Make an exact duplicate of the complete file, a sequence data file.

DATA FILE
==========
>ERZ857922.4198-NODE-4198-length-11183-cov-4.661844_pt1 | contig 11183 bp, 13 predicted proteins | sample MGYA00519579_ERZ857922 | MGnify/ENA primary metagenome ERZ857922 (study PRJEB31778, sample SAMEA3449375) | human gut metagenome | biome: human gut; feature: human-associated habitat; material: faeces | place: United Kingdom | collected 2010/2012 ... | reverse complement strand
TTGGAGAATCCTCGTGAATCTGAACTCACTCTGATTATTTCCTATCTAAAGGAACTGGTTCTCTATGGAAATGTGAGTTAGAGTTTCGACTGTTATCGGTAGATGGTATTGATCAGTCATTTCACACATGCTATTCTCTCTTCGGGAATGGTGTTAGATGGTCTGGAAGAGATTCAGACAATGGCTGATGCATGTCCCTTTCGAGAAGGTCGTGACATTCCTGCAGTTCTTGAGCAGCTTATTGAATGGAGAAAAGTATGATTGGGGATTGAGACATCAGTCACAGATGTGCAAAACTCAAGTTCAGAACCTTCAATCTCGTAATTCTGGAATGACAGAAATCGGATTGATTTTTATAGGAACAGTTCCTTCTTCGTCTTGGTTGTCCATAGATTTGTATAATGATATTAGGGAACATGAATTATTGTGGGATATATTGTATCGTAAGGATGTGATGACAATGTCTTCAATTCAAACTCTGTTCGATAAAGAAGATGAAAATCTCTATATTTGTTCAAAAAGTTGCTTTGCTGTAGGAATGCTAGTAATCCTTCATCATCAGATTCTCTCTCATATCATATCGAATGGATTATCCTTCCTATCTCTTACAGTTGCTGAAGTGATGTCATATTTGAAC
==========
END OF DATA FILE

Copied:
>ERZ857922.4198-NODE-4198-length-11183-cov-4.661844_pt1 | contig 11183 bp, 13 predicted proteins | sample MGYA00519579_ERZ857922 | MGnify/ENA primary metagenome ERZ857922 (study PRJEB31778, sample SAMEA3449375) | human gut metagenome | biome: human gut; feature: human-associated habitat; material: faeces | place: United Kingdom | collected 2010/2012 ... | reverse complement strand
TTGGAGAATCCTCGTGAATCTGAACTCACTCTGATTATTTCCTATCTAAAGGAACTGGTTCTCTATGGAAATGTGAGTTAGAGTTTCGACTGTTATCGGTAGATGGTATTGATCAGTCATTTCACACATGCTATTCTCTCTTCGGGAATGGTGTTAGATGGTCTGGAAGAGATTCAGACAATGGCTGATGCATGTCCCTTTCGAGAAGGTCGTGACATTCCTGCAGTTCTTGAGCAGCTTATTGAATGGAGAAAAGTATGATTGGGGATTGAGACATCAGTCACAGATGTGCAAAACTCAAGTTCAGAACCTTCAATCTCGTAATTCTGGAATGACAGAAATCGGATTGATTTTTATAGGAACAGTTCCTTCTTCGTCTTGGTTGTCCATAGATTTGTATAATGATATTAGGGAACATGAATTATTGTGGGATATATTGTATCGTAAGGATGTGATGACAATGTCTTCAATTCAAACTCTGTTCGATAAAGAAGATGAAAATCTCTATATTTGTTCAAAAAGTTGCTTTGCTGTAGGAATGCTAGTAATCCTTCATCATCAGATTCTCTCTCATATCATATCGAATGGATTATCCTTCCTATCTCTTACAGTTGCTGAAGTGATGTCATATTTGAAC